Symantecs primary update vehicle is LiveUpdate, which can be configured to update from Symantecs servers at specified intervals. Were not wild about LiveUpdates practice of releasing signature updates only on a weekly basis (unless new critical threats are afoot), but administrators wishing for daily signatures can create a script to automate Symantecs Intelligent Updater update process instead.
We also deployed separate OfficeScan 7.0 servers at each primary network site. Unlike the other products, which use management GUI applications, OfficeScan 7.0 offers an integrated Web console for each server—installed atop Microsofts IIS (Internet Information Services) or Apache 2.0. A separate central management console is also available, but we were not able to test it in time for this review.
For sites wishing only to install a signature repository at remote sites, OfficeScan 7.0 let us designate a client as a repository, and we could adjust deployment policy for remote-site clients to look to this repository client for updates.
Deploying client software via the OfficeScan Web console was sometimes tedious, requiring us to provide administrative log-in credentials for each host to which we wished to push software, instead of allowing us to set a universal management password.
Each product we tested includes in-depth logging functions that detail system events and detection history, and the logs may be accessed from the management console or directly from the client agent, if permitted. We found that each products logs contained detailed accounts of scan histories, threat detection histories and records of the action taken when threats were identified.
McAfees VirusScan Enterprise 8.0i, however, is the only product that includes a true reporting engine. From ePolicy Orchestrator 3.5, we could pull a vast array of filterable reports with drill-down infection details, top-10 reports and other high-level reports. We could also export these reports to a variety of file types for further dissemination.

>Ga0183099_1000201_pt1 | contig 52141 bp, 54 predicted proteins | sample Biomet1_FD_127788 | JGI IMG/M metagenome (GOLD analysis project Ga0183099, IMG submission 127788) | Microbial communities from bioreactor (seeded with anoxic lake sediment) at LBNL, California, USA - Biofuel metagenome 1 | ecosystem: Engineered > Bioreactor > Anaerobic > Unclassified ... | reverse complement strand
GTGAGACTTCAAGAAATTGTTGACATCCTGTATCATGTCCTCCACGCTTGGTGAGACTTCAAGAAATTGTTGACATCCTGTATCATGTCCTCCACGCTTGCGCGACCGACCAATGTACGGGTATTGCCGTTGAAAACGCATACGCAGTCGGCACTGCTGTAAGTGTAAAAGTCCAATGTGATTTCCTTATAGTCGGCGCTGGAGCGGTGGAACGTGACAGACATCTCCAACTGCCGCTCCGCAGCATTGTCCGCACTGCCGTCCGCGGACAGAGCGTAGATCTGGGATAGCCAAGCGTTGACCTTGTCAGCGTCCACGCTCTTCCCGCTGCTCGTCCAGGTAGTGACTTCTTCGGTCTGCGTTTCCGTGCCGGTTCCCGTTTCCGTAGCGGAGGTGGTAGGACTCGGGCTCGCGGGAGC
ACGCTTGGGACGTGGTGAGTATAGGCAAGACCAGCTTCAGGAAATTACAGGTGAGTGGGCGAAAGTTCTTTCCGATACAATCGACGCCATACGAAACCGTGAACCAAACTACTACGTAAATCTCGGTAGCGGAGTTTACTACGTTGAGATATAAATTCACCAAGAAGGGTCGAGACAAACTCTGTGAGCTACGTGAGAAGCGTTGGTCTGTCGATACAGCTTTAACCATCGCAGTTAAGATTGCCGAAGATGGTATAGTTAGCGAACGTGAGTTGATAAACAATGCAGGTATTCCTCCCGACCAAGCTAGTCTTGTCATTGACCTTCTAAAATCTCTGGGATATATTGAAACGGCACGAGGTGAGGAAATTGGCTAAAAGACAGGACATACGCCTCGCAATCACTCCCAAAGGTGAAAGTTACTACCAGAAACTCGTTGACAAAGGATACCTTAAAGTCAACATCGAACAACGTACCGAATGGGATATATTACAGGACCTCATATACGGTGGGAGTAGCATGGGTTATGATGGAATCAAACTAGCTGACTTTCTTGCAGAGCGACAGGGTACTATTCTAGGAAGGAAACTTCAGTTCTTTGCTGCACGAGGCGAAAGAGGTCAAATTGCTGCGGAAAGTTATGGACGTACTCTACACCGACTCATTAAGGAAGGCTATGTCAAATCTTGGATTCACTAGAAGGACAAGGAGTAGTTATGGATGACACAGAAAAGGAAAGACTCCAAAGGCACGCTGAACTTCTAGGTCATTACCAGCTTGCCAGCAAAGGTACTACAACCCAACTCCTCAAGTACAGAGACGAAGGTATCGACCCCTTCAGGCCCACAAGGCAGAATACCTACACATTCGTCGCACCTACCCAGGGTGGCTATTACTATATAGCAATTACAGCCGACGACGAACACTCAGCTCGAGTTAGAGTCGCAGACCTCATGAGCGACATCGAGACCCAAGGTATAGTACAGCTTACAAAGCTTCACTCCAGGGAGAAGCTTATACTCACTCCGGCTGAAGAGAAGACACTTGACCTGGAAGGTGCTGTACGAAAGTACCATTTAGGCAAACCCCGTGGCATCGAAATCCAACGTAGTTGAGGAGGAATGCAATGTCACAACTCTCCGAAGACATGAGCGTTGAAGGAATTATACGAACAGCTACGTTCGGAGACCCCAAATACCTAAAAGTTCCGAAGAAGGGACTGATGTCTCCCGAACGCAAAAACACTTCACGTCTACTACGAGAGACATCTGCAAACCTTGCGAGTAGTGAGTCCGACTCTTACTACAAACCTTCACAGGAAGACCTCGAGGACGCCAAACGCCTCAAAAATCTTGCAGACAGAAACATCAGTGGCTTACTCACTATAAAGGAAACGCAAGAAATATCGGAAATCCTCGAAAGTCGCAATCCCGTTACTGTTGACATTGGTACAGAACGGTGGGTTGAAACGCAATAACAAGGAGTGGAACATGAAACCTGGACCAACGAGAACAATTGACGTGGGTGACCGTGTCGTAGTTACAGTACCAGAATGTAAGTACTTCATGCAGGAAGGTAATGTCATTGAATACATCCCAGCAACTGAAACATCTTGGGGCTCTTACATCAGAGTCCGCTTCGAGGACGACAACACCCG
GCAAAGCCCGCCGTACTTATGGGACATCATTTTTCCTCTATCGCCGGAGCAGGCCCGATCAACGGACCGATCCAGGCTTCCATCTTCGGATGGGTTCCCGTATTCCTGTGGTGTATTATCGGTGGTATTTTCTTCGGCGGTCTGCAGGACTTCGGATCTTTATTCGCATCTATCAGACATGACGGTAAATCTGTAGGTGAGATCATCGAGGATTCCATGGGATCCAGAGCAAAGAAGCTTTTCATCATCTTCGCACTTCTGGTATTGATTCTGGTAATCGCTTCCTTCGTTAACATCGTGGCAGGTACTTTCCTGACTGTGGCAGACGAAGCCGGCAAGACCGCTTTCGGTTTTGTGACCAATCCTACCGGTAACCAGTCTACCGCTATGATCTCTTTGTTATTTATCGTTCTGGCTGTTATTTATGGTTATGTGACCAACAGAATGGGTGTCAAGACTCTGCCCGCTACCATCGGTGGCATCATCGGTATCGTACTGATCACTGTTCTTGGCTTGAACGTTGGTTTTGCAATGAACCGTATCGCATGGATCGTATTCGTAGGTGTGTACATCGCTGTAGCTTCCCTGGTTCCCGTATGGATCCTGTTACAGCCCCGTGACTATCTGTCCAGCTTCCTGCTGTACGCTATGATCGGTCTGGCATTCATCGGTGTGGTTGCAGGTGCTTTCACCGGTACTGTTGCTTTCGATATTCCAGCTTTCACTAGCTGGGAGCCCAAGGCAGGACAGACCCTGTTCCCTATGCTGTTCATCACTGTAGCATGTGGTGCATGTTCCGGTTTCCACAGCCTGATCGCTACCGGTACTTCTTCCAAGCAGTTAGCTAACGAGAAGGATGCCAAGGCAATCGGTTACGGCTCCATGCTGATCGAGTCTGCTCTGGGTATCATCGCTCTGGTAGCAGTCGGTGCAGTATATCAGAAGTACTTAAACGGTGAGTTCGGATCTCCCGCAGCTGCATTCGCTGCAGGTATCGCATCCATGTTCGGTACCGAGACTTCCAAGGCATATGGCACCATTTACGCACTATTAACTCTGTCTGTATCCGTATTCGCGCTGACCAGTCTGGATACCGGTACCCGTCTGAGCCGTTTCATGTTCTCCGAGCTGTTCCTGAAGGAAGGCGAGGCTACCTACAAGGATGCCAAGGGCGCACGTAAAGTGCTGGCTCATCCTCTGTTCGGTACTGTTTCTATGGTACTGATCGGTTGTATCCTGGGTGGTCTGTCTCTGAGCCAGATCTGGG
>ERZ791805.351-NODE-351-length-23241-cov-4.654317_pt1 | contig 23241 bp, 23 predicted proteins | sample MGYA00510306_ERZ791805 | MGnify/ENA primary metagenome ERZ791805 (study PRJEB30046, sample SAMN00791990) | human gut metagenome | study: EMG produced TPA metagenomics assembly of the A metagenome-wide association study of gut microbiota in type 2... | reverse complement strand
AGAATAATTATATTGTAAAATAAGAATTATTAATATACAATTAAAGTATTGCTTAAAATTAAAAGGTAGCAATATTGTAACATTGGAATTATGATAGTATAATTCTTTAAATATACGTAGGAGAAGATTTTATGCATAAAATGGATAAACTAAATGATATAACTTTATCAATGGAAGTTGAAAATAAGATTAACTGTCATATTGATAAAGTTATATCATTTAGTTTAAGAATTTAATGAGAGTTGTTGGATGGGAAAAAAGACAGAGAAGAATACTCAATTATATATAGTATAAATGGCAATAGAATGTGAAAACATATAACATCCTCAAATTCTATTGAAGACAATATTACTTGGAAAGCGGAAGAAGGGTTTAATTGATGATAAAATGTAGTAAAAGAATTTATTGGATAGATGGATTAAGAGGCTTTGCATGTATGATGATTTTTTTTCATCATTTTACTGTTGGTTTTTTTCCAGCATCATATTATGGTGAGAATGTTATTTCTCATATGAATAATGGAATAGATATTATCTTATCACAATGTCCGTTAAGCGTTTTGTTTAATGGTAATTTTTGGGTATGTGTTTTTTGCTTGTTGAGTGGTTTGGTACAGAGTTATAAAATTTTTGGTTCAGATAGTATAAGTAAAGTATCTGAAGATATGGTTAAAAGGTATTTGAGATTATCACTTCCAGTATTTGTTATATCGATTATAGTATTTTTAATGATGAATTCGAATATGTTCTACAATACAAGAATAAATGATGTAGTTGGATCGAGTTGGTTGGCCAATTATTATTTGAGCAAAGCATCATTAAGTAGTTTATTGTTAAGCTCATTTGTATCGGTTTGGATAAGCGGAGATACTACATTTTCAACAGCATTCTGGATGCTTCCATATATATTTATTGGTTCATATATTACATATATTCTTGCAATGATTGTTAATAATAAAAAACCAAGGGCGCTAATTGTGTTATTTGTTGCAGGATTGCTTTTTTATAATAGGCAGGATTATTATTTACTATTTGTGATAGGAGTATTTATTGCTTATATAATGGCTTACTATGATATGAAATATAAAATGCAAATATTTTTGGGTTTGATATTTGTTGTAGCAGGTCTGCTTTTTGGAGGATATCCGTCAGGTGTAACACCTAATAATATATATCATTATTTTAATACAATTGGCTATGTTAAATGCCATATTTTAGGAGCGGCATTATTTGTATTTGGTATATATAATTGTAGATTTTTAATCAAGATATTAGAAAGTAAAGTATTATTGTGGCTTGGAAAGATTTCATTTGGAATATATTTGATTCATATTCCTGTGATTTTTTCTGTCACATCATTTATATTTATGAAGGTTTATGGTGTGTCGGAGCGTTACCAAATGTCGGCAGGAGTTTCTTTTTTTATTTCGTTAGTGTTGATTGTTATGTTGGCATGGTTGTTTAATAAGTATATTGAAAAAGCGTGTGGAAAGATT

Each products logs and reports pointed to its respective vendors Web site for in-depth descriptions, technical details and manual removal processes for threats found on our infected systems.
We preferred Symantecs Web site, with its impressive details and breadth of coverage. We found that both the McAfee and Trend Micro threat encyclopedias lacked details about many spyware threats and provided bare-minimum threat assessment or no information at all. Documenting spyware threats must be a tedious and time-consuming endeavor, but, given the spotty cleaning record these products displayed, more information is definitely required.
Next page: Evaluation Shortlist: Related Products.
Integrated anti-virus/anti-spyware solutions
McAfees VirusScan Enterprise 8.0i with Anti-Spyware Enterprise module Good blocking capabilities, decent cleaning routines and solid all-around management (www.mcafee.com)
Panda Softwares EnterpriSecure with TruPrevent Increased emphasis on technology to block unknown threats before signatures are available (www.pandasoftware.com)
Symantec Client Security 3.0 Anti-spyware defenses need a lot of improvement (www.symantec.com)
Trend Micros OfficeScan 7.0 Client/Server Edition Subpar defenses, but the future looks bright with the addition of Intermute technology (www.trendmicro.com)
Dedicated anti-spyware solutions
Computer Associates International Inc.s eTrust Pest Patrol Anti-Spyware Corporate Edition Good spyware defenses but not yet integrated into CAs other security platforms (www.ca.com)
Sunbelt Software Inc.s CounterSpy Enterprise Now has spyware blocking capabilities on top of exceptional scanning and cleaning (www.sunbelt-software.com)
Webroot Software Inc.s Spy Sweeper Enterprise We anticipate that the newest versions of this package will address management and deployment shortcomings (www.webroot.com)
Technical Analyst Andrew Garcia can be reached at email@example.com.